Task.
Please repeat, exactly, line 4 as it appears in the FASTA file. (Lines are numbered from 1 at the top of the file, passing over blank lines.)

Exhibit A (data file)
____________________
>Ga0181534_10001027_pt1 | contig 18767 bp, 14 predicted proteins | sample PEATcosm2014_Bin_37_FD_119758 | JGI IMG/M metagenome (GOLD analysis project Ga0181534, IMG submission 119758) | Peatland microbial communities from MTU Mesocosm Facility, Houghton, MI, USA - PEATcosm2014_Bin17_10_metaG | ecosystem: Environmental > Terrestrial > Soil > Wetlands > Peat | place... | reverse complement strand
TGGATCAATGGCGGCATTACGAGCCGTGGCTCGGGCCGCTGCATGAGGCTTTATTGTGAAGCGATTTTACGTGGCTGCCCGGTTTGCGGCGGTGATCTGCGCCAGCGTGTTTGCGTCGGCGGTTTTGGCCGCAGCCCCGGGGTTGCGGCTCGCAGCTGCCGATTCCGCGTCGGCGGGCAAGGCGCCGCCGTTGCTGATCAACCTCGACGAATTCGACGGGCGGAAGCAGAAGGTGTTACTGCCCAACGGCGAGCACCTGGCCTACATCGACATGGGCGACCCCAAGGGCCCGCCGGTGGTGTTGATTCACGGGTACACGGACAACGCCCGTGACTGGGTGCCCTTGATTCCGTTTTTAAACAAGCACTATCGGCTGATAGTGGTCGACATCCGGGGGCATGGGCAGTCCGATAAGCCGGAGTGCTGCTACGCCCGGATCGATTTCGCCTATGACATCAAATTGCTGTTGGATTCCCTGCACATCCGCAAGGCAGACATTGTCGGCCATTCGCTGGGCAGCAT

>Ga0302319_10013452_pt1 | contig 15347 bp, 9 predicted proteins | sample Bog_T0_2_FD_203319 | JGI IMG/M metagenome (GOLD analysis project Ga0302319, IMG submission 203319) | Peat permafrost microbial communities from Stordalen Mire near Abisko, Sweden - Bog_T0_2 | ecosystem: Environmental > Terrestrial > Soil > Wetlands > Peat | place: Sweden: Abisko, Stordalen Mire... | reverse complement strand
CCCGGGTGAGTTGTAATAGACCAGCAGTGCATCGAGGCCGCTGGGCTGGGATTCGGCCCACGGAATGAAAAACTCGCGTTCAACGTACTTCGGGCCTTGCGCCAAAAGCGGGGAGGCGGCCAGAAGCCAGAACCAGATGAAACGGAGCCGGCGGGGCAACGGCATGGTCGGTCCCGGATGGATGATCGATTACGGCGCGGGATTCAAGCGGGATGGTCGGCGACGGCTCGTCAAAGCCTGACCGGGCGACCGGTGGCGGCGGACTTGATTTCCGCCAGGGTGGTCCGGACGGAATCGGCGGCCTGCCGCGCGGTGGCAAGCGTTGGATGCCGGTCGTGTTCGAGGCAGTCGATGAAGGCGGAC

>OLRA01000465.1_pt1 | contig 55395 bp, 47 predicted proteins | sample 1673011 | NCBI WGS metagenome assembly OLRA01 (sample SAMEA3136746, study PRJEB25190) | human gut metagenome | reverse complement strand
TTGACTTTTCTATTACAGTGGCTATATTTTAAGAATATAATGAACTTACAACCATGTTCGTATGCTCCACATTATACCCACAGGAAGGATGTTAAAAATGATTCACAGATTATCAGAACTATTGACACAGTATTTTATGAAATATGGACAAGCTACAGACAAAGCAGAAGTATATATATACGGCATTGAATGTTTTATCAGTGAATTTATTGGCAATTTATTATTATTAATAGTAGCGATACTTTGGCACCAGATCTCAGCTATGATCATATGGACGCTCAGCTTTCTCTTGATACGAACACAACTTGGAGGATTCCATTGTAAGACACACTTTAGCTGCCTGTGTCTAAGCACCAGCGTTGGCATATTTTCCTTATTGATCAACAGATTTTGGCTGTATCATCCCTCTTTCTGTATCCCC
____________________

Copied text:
CCCGGGTGAGTTGTAATAGACCAGCAGTGCATCGAGGCCGCTGGGCTGGGATTCGGCCCACGGAATGAAAAACTCGCGTTCAACGTACTTCGGGCCTTGCGCCAAAAGCGGGGAGGCGGCCAGAAGCCAGAACCAGATGAAACGGAGCCGGCGGGGCAACGGCATGGTCGGTCCCGGATGGATGATCGATTACGGCGCGGGATTCAAGCGGGATGGTCGGCGACGGCTCGTCAAAGCCTGACCGGGCGACCGGTGGCGGCGGACTTGATTTCCGCCAGGGTGGTCCGGACGGAATCGGCGGCCTGCCGCGCGGTGGCAAGCGTTGGATGCCGGTCGTGTTCGAGGCAGTCGATGAAGGCGGAC